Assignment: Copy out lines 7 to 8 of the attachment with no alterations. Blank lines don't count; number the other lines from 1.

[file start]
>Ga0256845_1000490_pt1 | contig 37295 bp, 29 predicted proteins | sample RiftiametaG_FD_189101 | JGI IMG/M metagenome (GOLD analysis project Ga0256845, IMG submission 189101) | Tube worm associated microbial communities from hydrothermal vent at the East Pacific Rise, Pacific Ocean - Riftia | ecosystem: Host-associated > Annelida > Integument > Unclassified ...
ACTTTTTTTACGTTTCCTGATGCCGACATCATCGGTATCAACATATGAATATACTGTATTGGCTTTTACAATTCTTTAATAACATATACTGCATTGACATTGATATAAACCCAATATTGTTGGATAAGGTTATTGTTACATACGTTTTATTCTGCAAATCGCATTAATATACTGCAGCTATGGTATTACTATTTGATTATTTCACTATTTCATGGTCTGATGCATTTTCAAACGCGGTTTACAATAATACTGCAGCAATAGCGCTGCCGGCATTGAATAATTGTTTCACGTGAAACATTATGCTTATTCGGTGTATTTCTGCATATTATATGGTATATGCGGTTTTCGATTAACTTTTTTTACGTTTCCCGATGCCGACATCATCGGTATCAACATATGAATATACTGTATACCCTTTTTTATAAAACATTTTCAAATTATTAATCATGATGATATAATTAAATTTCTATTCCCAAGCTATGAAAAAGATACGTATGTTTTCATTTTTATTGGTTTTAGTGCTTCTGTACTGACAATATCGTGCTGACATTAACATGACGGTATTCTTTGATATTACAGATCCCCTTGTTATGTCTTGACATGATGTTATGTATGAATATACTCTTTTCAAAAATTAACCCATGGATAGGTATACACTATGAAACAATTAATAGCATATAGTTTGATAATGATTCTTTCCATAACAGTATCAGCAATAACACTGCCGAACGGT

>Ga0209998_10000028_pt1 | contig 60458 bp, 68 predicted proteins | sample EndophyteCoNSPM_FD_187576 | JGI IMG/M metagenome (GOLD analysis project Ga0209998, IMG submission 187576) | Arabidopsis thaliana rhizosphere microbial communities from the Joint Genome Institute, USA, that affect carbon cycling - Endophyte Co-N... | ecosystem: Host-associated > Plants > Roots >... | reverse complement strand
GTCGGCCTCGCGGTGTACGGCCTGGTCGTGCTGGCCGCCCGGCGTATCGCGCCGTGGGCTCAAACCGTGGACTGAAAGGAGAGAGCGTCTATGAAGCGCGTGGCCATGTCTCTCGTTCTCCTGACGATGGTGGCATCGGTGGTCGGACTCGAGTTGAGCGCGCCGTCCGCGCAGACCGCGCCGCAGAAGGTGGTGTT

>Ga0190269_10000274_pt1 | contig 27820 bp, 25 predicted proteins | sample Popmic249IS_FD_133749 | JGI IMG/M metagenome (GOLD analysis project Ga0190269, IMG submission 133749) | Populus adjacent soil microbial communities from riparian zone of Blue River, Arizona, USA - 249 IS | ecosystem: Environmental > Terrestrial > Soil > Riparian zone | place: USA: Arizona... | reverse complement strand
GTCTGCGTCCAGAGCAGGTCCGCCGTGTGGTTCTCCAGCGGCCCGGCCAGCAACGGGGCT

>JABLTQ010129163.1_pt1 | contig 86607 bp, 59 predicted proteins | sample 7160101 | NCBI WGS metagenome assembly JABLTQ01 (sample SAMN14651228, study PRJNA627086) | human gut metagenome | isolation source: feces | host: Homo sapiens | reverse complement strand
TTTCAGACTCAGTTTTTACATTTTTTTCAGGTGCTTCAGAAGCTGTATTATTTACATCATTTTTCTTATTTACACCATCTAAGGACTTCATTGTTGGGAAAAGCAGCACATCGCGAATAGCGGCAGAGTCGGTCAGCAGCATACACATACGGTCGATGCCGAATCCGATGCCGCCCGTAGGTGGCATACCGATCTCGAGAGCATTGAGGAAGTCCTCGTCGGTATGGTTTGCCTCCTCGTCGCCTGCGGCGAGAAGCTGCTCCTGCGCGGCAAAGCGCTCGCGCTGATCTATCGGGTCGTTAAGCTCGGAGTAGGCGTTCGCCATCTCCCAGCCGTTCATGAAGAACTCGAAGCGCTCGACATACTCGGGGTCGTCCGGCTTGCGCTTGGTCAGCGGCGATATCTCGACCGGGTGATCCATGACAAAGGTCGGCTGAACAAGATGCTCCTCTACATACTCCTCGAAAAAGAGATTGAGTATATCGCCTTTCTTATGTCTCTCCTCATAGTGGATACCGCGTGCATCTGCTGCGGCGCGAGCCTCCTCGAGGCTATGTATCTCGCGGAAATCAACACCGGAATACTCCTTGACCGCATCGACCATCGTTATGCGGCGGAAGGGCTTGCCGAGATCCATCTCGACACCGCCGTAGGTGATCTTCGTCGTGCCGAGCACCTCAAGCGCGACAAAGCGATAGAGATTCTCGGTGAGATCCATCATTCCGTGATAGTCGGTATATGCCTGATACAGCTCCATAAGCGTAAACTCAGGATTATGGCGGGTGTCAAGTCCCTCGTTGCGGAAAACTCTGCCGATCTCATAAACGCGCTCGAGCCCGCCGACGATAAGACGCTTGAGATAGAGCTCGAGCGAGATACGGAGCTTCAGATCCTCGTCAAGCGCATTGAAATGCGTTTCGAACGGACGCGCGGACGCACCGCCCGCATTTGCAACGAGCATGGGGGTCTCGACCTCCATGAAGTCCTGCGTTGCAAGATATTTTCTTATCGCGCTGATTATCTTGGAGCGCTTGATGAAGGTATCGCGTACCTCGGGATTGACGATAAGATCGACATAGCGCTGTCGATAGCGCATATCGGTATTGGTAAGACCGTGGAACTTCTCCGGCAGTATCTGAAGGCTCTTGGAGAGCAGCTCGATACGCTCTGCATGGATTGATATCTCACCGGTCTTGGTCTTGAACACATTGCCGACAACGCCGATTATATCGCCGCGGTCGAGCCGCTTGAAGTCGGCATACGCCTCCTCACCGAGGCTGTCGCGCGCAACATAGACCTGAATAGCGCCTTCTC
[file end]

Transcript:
>JABLTQ010129163.1_pt1 | contig 86607 bp, 59 predicted proteins | sample 7160101 | NCBI WGS metagenome assembly JABLTQ01 (sample SAMN14651228, study PRJNA627086) | human gut metagenome | isolation source: feces | host: Homo sapiens | reverse complement strand
TTTCAGACTCAGTTTTTACATTTTTTTCAGGTGCTTCAGAAGCTGTATTATTTACATCATTTTTCTTATTTACACCATCTAAGGACTTCATTGTTGGGAAAAGCAGCACATCGCGAATAGCGGCAGAGTCGGTCAGCAGCATACACATACGGTCGATGCCGAATCCGATGCCGCCCGTAGGTGGCATACCGATCTCGAGAGCATTGAGGAAGTCCTCGTCGGTATGGTTTGCCTCCTCGTCGCCTGCGGCGAGAAGCTGCTCCTGCGCGGCAAAGCGCTCGCGCTGATCTATCGGGTCGTTAAGCTCGGAGTAGGCGTTCGCCATCTCCCAGCCGTTCATGAAGAACTCGAAGCGCTCGACATACTCGGGGTCGTCCGGCTTGCGCTTGGTCAGCGGCGATATCTCGACCGGGTGATCCATGACAAAGGTCGGCTGAACAAGATGCTCCTCTACATACTCCTCGAAAAAGAGATTGAGTATATCGCCTTTCTTATGTCTCTCCTCATAGTGGATACCGCGTGCATCTGCTGCGGCGCGAGCCTCCTCGAGGCTATGTATCTCGCGGAAATCAACACCGGAATACTCCTTGACCGCATCGACCATCGTTATGCGGCGGAAGGGCTTGCCGAGATCCATCTCGACACCGCCGTAGGTGATCTTCGTCGTGCCGAGCACCTCAAGCGCGACAAAGCGATAGAGATTCTCGGTGAGATCCATCATTCCGTGATAGTCGGTATATGCCTGATACAGCTCCATAAGCGTAAACTCAGGATTATGGCGGGTGTCAAGTCCCTCGTTGCGGAAAACTCTGCCGATCTCATAAACGCGCTCGAGCCCGCCGACGATAAGACGCTTGAGATAGAGCTCGAGCGAGATACGGAGCTTCAGATCCTCGTCAAGCGCATTGAAATGCGTTTCGAACGGACGCGCGGACGCACCGCCCGCATTTGCAACGAGCATGGGGGTCTCGACCTCCATGAAGTCCTGCGTTGCAAGATATTTTCTTATCGCGCTGATTATCTTGGAGCGCTTGATGAAGGTATCGCGTACCTCGGGATTGACGATAAGATCGACATAGCGCTGTCGATAGCGCATATCGGTATTGGTAAGACCGTGGAACTTCTCCGGCAGTATCTGAAGGCTCTTGGAGAGCAGCTCGATACGCTCTGCATGGATTGATATCTCACCGGTCTTGGTCTTGAACACATTGCCGACAACGCCGATTATATCGCCGCGGTCGAGCCGCTTGAAGTCGGCATACGCCTCCTCACCGAGGCTGTCGCGCGCAACATAGACCTGAATAGCGCCTTCTC